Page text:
Google hit with €50 million GDPR fine
Google has been fined €50 million (£44 million) by the French data regulator, CNIL (France’s equivalent of the UK’s Information Commissioner’s Office), for breaches of the GDPR in relation to its advert personalisation services for users.
Two data privacy groups in France lodged complaints with CNIL alleging that Google did not have a valid legal basis for processing user data for its advert personalisation. The first complaint was launched on 25 May 2018, the day on which the GDPR came into effect.
CNIL said that the level of the fine was due to “the severity of the infringements observed regarding the essential principles of the GDPR: transparency, information and consent”. It also noted that the breaches are continuing, rather than being a one-off infringement.
Google has said that it is “studying the decision” to determine its next steps.
The GDPR has significantly altered organisations’ data protection obligations and dramatically increased the potential for fines. Under the GDPR, breaches can lead to potential fines of up to 4% of annual global turnover or €20 million (whichever is greater). While the €50 million fine falls far short of 4% of Google’s global annual turnover (which for 2017 was around $110 billion/€96.8 billion), it is a significant increase on the previous fines which have been levied.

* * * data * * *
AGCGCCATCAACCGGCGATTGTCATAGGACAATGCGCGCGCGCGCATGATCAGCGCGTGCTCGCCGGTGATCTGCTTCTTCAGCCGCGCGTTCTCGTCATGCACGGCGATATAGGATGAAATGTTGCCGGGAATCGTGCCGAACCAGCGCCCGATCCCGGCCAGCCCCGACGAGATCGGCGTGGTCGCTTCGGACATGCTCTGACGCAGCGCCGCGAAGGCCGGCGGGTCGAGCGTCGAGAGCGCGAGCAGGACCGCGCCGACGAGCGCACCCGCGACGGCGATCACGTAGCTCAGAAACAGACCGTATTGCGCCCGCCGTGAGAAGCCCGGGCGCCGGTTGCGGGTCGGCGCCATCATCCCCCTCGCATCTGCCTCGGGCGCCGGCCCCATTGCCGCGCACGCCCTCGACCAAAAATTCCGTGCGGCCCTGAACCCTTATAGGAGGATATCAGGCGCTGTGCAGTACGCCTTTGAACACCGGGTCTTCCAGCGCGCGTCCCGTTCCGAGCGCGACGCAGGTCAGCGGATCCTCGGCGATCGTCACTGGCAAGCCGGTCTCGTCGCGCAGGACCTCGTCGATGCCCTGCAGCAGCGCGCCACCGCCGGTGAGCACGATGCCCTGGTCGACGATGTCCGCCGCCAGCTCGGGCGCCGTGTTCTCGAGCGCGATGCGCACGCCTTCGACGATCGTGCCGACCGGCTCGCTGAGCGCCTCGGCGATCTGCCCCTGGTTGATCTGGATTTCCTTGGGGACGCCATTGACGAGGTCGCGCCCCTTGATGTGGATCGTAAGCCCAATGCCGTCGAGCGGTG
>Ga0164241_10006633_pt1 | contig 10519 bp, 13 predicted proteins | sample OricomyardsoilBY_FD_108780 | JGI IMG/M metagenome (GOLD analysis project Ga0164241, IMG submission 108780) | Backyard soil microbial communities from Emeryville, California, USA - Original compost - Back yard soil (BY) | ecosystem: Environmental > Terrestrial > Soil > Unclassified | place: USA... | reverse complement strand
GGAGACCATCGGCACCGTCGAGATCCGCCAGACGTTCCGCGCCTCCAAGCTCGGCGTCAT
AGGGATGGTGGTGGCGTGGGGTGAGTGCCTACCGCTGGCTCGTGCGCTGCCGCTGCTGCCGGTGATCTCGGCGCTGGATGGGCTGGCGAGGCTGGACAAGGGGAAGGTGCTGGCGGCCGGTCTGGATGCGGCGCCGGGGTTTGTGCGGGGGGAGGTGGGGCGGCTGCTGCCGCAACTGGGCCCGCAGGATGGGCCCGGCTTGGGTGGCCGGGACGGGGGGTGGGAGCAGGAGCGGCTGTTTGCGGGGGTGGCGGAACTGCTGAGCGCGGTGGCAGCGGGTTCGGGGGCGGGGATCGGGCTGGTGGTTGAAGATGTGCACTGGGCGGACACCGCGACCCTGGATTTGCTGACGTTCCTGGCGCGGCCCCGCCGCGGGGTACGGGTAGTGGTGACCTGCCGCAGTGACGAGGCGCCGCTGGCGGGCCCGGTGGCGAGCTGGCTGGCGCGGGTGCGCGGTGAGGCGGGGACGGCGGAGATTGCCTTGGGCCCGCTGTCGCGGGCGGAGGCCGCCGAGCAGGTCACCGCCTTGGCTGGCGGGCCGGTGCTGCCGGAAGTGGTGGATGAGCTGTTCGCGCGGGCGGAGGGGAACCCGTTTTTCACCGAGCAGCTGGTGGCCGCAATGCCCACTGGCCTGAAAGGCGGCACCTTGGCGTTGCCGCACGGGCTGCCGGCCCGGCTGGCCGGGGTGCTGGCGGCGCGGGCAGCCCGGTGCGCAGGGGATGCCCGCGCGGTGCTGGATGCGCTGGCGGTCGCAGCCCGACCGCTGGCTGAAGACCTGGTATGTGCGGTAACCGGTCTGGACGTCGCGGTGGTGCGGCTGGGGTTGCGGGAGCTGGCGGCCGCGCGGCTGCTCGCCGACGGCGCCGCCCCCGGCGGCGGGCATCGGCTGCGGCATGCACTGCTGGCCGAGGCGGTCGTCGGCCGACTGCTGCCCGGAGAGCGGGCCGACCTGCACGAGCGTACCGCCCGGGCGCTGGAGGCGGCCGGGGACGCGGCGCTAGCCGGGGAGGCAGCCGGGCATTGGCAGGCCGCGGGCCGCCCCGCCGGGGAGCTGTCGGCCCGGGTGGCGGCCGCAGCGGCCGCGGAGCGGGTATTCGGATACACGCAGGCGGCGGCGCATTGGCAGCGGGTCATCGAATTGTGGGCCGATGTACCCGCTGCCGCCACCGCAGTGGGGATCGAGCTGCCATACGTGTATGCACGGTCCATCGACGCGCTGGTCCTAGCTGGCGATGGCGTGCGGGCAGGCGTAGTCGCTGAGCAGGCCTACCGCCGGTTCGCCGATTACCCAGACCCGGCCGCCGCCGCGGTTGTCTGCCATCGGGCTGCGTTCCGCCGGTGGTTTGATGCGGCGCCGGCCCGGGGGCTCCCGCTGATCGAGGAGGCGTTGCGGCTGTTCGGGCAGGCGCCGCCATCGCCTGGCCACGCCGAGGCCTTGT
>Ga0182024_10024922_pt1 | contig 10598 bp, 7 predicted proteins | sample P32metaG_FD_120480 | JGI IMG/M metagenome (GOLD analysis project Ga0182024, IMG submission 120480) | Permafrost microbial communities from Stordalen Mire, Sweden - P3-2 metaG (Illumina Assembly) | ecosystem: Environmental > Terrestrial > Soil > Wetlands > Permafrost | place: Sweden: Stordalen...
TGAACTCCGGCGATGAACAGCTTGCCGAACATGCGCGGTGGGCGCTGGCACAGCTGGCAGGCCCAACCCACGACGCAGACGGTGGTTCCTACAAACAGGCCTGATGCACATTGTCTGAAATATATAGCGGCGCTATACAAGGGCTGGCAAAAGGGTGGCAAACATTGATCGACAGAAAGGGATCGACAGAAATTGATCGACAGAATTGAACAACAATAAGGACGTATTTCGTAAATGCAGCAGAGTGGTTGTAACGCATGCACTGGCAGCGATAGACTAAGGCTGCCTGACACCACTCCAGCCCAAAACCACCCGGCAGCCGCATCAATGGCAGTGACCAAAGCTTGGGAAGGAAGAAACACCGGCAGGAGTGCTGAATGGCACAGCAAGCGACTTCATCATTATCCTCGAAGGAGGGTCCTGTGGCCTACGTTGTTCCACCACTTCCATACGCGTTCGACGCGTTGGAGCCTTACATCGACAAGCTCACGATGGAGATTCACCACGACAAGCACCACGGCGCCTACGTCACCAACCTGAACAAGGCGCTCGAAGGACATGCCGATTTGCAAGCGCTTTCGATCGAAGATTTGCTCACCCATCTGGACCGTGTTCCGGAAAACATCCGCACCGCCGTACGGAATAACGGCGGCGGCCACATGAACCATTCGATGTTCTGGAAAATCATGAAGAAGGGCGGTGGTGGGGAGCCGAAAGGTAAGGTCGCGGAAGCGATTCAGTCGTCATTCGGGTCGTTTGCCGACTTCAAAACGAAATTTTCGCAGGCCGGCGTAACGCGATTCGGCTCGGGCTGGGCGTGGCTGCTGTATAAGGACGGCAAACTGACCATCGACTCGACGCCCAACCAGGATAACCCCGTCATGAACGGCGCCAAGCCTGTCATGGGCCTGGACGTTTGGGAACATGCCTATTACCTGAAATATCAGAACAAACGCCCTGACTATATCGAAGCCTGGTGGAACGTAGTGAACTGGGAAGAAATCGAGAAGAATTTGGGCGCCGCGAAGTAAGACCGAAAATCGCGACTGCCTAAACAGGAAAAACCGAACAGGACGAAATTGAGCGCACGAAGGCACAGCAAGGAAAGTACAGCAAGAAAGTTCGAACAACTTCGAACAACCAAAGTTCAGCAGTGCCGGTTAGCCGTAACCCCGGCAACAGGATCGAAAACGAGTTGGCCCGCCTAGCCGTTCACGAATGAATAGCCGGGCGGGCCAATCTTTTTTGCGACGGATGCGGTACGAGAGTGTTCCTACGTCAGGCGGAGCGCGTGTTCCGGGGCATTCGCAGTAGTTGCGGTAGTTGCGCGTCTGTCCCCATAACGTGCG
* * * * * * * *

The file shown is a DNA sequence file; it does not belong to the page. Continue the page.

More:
Under the old law in the UK (the Data Protection Act 1998) the maximum potential fine was £500,000. While the ICO issued this maximum penalty twice under the old law (to Facebook in October 2018 following the Cambridge Analytica scandal and to Equifax in September 2018 following a major data security breach), organisations were waiting to see how data protection authorities would approach fines under the new legislation. The level of Google’s fine is therefore highly significant, as it is the first fine to apply the significantly higher potential penalties under the GDPR.
CNIL’s actions in France should be seen as a wake-up call to organisations to ensure that they have valid bases for processing personal data in running their operations (whether they are relying on consent or another basis, such the processing being necessary for their legitimate interests). This is especially the case where companies use Artificial Intelligence as part of their processing of personal data. The legal bases organisations seek to use should be recorded and capable of standing up to scrutiny if challenged.
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